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Milk, yogurt, and cheese provide a lot of calcium. But there are other foods that have calcium, such as kale, broccoli, and Chinese cabbage. You can also get calcium by eating the soft bones of canned sardines and canned salmon. And calcium is sometimes added to tofu, soy and rice drinks, fruit juice, and cereal.
The following nonmilk foods can provide calcium for people who don't include milk in their diets.1
Food, serving size
Milligrams of calcium
Almonds, 1 oz (about 24 nuts)
Sunflower seeds, 1/4 cup
Broccoli, cooked, 1 cup
Kale, cooked, 1 cup
Chinese cabbage, cooked, 1 cup
Tofu (with added calcium), 1/4 block
Canned salmon with bones, 3 oz
Calcium-fortified orange juice, 1 cup (8 fl oz)
Calcium-fortified soy milk, 1 cup (8 fl oz)
Notice that some greens, notably spinach and Swiss chard, are not included in this list. Even though these foods have a lot of calcium, very little calcium from these foods is available to the body, because the foods contain binders that prevent the calcium from being absorbed.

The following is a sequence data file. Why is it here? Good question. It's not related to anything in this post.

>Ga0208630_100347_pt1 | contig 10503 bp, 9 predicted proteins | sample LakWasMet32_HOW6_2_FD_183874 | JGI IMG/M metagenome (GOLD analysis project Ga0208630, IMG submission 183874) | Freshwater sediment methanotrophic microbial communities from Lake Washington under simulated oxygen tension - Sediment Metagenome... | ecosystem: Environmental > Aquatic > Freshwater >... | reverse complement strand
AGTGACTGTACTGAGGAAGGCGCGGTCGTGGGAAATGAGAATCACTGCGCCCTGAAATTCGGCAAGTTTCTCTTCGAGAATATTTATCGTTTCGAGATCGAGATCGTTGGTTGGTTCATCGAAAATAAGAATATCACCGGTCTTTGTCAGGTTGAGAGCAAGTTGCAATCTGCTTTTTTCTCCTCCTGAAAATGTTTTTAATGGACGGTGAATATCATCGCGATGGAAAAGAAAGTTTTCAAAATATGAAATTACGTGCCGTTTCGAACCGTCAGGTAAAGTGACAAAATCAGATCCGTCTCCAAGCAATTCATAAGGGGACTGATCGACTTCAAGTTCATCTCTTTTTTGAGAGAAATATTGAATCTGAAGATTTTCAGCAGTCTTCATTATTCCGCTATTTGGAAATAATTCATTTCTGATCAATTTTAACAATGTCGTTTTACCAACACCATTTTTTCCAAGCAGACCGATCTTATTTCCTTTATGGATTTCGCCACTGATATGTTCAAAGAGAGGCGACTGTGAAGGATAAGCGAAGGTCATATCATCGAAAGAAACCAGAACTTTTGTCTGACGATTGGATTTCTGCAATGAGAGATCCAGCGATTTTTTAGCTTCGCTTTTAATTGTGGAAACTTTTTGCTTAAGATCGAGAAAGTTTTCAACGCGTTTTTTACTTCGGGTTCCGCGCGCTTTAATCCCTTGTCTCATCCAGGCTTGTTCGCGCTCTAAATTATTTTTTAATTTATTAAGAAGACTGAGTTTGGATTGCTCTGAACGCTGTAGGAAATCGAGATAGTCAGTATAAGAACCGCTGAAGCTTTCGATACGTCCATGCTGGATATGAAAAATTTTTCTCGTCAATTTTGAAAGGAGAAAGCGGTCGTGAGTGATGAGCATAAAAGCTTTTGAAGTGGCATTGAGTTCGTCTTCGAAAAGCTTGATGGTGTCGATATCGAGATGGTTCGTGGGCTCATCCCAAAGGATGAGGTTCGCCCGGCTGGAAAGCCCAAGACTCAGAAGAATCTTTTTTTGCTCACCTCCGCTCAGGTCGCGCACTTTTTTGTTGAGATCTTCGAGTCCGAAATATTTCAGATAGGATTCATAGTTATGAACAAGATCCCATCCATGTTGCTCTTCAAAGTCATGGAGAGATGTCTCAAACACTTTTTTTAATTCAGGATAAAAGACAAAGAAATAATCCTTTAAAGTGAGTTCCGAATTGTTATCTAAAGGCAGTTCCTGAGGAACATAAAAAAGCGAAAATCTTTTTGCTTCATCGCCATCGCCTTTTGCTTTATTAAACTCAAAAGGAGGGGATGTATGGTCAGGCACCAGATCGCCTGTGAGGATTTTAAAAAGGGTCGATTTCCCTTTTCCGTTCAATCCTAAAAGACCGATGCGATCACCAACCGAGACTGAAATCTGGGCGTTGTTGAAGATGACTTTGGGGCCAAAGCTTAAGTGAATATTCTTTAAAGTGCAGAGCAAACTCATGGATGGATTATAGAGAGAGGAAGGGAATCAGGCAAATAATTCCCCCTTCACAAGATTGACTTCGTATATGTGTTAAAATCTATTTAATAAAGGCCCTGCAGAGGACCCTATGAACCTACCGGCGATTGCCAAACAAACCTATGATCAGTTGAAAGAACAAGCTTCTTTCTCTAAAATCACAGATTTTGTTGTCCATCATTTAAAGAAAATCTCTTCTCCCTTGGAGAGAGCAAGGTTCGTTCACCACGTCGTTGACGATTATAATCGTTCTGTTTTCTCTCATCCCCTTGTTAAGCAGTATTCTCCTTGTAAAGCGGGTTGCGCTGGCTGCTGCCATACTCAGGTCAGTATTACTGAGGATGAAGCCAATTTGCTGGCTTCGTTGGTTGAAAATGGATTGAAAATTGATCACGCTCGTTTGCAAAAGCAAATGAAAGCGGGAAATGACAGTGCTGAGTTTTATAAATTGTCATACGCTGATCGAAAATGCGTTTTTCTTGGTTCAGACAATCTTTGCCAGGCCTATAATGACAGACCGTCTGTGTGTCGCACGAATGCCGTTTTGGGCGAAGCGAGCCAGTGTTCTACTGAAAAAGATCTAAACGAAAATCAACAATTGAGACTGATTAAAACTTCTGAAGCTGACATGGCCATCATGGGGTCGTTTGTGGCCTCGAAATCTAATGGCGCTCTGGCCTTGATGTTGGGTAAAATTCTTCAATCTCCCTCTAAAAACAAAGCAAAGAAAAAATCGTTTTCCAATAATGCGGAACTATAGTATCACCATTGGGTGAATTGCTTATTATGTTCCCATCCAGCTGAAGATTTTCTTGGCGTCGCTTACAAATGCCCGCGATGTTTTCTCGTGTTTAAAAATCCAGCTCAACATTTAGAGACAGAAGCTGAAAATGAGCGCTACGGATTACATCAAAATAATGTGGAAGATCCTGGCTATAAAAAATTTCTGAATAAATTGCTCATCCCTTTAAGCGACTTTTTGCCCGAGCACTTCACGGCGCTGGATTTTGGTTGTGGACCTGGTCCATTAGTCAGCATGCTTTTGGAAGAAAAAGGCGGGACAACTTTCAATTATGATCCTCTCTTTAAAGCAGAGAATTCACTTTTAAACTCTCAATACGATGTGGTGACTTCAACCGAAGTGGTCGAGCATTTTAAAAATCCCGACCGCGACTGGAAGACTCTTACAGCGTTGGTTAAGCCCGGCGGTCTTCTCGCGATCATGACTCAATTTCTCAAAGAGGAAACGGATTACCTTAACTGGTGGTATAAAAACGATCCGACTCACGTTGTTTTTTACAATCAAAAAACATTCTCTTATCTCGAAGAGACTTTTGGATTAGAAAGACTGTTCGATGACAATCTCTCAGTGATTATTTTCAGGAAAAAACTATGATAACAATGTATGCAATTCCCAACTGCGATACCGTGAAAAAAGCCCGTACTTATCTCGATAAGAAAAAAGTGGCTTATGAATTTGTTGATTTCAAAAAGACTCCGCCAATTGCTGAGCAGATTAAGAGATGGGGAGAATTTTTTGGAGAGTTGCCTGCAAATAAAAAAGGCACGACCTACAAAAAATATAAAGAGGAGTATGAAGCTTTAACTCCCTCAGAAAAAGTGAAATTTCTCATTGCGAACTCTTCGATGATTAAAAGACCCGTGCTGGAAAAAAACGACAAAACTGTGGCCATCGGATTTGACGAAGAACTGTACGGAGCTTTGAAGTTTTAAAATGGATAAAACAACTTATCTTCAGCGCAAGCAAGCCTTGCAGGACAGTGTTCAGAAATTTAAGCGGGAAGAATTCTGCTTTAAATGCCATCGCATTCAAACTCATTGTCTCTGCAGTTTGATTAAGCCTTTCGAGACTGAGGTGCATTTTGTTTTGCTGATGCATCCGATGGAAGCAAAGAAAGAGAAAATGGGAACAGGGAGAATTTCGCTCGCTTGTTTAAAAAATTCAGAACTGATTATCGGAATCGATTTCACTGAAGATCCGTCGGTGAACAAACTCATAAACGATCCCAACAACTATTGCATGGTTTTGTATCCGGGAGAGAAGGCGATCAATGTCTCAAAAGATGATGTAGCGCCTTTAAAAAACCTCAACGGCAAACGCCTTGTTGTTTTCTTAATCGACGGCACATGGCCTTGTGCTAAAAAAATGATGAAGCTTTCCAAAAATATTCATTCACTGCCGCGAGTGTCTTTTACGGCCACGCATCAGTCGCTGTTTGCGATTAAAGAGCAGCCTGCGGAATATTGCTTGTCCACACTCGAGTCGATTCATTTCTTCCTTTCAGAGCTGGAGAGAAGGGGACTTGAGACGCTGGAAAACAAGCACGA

Some people who avoid dairy foods take supplements to be sure they are getting enough calcium and vitamin D.
If you are concerned about your diet and calcium intake, talk to a registered dietitian.
CitationsU.S. Department of Agriculture, Agricultural Research Service (2012). Nutrient data laboratory. USDA National Nutrient Database for Standard Reference, Release 25. Available online: http://ndb.nal.usda.gov.
ByHealthwise StaffPrimary Medical ReviewerKathleen Romito, MD - Family MedicineSpecialist Medical ReviewerRhonda O'Brien, MS, RD, CDE - Certified Diabetes Educator
Current as ofNovember 14, 2014
Current as of: November 14, 2014
Author: Healthwise Staff
Medical Review: Kathleen Romito, MD - Family Medicine & Rhonda O'Brien, MS, RD, CDE - Certified Diabetes Educator
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